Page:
My Friends in 1947

I’m surprised that Franziska isn’t in that birthday photo from 1947, when I turned thirteen. Dr Petzel used to give Franziska ‘preferential’ treatment because her father had a doctor title. I remember I used to climb with her and her younger brother on chestnut trees to pick nice ripe chestnuts. This must have been in autumn of 1946.

So Franziska is not in the picture. Gisela (16), Jutta (14), Lilo (14) and Irene (still 13) are in the picture from right to left.

Cordula had turned 12 on the 20th May of that year, whereas Eva would turn 12 in December of 1947.

There are four school-friends in the birthday photo. Gisela was already sixteen and seemed very mature to us. She had to do all the housework at home because her mother had died.  Her father worked as a truck-driver.  Gisela was an excellent reader. When a teacher had to leave the class for a while,  Gisela was usually given the task to read something to us. Everybody listened to her reading. She was a very good a reader!

Second there is Jutta. I always loved her beautiful naturally wavy long hair. I think you can’t see it much in the picture. Where she lived, there was a perfumery in the basement. The scent of perfume was always quite overwhelming! After school I would often walk with my friends in the direction where Lilo and Jutta lived. We always talked a lot on the way. I think very often it was a lot of philosophical talk. When we arrived at the house where Jutta lived, we would not part straight away but keep on talking for a bit longer.

I think instead of taking fifteen or twenty minutes to walk home, I often took nearly an hour! The family’s daily program was such, that we couldn’t have lunch together anyway. The way I remember it, my classes in high-school usually lasted till close to 2 pm. But then we never had any afternoon schooling except when we wanted to learn something extra curriculum as for instance typing on a typewriter or stenography.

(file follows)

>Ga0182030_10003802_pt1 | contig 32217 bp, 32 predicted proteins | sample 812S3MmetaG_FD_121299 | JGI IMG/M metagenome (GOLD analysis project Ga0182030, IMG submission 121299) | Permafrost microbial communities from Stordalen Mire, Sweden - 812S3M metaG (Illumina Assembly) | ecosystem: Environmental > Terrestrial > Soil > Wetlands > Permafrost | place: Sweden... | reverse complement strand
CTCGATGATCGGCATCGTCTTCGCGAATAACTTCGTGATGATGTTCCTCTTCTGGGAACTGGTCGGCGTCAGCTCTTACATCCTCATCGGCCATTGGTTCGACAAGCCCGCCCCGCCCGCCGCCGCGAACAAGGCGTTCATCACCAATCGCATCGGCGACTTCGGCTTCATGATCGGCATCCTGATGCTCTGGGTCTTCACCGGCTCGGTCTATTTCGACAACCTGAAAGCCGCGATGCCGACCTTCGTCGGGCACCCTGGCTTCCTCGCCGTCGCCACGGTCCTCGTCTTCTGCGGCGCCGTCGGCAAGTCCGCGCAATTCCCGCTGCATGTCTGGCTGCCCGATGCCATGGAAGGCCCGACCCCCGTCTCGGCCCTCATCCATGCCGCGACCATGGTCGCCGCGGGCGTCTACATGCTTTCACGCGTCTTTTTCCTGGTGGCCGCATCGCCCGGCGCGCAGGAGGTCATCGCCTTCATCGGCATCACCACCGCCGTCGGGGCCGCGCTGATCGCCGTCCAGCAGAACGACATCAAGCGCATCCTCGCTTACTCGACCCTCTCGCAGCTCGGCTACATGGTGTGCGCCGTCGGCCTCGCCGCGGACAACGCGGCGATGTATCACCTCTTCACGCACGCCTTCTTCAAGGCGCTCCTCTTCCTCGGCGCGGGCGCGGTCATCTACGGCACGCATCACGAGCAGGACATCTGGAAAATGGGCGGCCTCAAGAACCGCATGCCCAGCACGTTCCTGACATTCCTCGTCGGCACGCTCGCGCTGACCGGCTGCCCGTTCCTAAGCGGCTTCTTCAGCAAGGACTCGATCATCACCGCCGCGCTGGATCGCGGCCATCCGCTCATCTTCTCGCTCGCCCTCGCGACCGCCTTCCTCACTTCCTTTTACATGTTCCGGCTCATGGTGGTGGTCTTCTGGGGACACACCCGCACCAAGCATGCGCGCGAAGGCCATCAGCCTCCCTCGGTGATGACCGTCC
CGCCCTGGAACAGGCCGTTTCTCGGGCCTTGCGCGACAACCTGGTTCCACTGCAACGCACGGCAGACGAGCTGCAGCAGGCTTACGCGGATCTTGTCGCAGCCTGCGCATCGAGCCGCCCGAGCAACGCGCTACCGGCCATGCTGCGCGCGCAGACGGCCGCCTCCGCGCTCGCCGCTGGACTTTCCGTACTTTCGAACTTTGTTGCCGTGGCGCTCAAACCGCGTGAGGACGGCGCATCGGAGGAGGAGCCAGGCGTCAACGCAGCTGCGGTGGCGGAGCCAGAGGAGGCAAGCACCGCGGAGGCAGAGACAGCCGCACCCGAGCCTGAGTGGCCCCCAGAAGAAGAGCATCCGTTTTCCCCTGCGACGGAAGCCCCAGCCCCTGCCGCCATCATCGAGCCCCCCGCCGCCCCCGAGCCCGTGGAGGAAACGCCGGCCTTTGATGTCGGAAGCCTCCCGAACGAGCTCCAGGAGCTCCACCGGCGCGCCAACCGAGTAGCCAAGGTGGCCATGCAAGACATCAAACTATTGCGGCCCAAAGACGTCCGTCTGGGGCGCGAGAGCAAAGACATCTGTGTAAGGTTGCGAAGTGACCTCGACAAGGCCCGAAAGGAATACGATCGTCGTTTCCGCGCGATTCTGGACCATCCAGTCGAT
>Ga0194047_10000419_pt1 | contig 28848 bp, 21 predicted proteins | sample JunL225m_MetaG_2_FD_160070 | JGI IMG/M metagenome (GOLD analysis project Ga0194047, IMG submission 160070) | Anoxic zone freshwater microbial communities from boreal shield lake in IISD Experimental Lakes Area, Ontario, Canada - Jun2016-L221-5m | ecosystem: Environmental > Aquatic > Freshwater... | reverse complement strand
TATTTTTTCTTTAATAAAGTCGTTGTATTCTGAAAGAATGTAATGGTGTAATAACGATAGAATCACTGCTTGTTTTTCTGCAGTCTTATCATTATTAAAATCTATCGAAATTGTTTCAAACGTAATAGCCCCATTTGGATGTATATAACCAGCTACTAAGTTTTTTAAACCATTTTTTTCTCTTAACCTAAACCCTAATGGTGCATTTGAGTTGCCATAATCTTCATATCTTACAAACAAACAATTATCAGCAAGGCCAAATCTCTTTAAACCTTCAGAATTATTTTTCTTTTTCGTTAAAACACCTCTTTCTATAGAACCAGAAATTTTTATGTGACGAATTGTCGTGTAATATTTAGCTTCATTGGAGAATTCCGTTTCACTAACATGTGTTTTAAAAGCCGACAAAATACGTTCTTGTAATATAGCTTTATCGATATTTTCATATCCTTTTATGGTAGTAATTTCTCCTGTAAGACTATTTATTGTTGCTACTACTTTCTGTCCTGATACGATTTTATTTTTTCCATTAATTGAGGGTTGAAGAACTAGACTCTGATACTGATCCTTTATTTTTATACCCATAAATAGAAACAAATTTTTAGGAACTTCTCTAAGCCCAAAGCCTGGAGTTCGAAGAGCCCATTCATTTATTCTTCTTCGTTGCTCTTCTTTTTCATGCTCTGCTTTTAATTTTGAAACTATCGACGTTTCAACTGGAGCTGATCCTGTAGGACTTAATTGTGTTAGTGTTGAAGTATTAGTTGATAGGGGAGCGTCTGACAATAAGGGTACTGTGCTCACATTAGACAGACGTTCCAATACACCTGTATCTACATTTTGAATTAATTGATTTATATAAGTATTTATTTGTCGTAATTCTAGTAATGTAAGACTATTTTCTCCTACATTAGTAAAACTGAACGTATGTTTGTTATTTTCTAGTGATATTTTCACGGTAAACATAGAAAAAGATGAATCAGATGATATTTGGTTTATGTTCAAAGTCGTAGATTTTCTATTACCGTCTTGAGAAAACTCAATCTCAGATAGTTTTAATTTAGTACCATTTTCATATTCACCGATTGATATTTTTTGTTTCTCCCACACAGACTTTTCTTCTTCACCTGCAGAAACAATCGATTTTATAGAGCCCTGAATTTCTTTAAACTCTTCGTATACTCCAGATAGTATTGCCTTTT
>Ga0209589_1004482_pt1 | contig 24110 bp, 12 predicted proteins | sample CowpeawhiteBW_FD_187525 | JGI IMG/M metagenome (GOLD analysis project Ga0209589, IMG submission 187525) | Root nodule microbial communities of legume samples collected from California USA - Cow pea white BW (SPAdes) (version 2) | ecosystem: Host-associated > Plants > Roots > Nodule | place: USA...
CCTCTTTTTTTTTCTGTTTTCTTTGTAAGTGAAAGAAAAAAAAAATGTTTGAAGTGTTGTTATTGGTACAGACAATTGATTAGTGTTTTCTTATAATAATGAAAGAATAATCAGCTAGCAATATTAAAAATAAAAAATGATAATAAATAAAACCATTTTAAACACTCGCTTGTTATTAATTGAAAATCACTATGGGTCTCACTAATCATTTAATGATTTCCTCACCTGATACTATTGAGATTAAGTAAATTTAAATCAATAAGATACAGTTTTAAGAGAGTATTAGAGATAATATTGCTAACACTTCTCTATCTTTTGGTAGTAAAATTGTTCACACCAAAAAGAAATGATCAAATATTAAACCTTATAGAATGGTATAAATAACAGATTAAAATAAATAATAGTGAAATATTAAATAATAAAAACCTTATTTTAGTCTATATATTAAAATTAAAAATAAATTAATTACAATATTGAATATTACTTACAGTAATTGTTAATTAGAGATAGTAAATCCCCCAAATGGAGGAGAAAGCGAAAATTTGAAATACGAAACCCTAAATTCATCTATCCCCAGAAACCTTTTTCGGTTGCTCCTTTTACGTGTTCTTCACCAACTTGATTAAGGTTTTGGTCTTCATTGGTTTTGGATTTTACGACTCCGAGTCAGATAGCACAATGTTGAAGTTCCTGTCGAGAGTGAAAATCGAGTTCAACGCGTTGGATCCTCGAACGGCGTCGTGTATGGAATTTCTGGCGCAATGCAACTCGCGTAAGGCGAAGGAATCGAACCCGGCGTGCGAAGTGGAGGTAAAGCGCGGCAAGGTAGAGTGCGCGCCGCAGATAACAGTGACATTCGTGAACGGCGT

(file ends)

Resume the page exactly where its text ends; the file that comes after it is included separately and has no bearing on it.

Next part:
The third girl, Lilo (Liselotte), you may know already from some other blog. Cordula, Lilo and myself we had formed this circle. For a while we saw each other often and did lots of things together. We had studied in English a story about an English governess and her two charges. I made the story into a play. Lilo played the governess and Cordula and I we were the two teenage girls. We performed the play at home in English in front of an audience. This was great fun!

Lilo’s mum was a war widow. She had to go to work to sustain the family. There were three very much younger siblings.  Lilo was often responsible for them when her mother was at work. They lived in what I would call abject poverty. I’m not sure whether I remember this right or whether I’ve been dreaming it, but I think some one from the church did at some stage give a helping hand to the family.

Right beside me in the middle of the picture is Irene. I remember her from my piano lessons because she had the same teacher that I had. I think back to one birthday party at Irene’s. I think we were only about four girls at the party, Jutta was one of them. Irene’s mother was a medical doctor. I think her father did not live any more. Her mother had a partner who looked rather scary to us. He was very much the artistic type. Everything about him looked a bit wild, his hair, the way he moved and talked. He came out to entertain us with some piano playing. I think he played well.